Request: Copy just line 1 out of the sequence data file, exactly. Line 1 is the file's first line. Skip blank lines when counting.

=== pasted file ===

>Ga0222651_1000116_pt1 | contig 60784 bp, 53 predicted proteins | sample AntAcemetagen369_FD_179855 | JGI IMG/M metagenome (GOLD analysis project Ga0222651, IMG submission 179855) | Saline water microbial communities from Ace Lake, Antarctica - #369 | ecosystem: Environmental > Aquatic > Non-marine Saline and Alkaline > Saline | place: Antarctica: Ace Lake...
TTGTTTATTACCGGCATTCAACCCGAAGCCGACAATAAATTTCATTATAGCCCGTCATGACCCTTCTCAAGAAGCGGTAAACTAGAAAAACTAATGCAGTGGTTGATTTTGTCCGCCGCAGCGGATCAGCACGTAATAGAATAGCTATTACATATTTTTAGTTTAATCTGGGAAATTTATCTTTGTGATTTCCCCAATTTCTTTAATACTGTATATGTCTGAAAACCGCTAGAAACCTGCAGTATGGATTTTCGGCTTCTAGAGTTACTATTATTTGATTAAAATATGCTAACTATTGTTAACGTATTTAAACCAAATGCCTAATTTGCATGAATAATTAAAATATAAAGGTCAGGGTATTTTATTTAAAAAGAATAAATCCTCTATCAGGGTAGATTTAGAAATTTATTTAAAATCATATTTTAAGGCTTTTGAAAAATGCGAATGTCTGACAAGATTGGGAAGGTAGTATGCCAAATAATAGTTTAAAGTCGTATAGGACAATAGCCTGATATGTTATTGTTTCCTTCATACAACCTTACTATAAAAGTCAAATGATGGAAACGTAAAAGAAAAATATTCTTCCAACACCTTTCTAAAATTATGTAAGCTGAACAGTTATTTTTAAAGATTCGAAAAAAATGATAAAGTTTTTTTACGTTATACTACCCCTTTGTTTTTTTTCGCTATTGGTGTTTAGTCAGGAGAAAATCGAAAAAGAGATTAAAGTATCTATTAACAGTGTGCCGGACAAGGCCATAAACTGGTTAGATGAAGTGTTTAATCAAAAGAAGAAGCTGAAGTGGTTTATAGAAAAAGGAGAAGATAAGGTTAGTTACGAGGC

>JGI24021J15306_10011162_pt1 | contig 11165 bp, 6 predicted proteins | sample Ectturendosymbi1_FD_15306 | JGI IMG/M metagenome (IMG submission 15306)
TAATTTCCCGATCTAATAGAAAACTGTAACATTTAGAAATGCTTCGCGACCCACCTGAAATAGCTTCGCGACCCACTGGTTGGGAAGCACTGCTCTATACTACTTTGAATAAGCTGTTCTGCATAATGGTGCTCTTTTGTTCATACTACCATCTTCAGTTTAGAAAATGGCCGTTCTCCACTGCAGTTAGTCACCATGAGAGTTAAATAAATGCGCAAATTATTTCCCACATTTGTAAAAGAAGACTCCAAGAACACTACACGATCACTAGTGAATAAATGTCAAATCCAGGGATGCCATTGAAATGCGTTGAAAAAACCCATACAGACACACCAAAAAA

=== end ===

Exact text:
>Ga0222651_1000116_pt1 | contig 60784 bp, 53 predicted proteins | sample AntAcemetagen369_FD_179855 | JGI IMG/M metagenome (GOLD analysis project Ga0222651, IMG submission 179855) | Saline water microbial communities from Ace Lake, Antarctica - #369 | ecosystem: Environmental > Aquatic > Non-marine Saline and Alkaline > Saline | place: Antarctica: Ace Lake...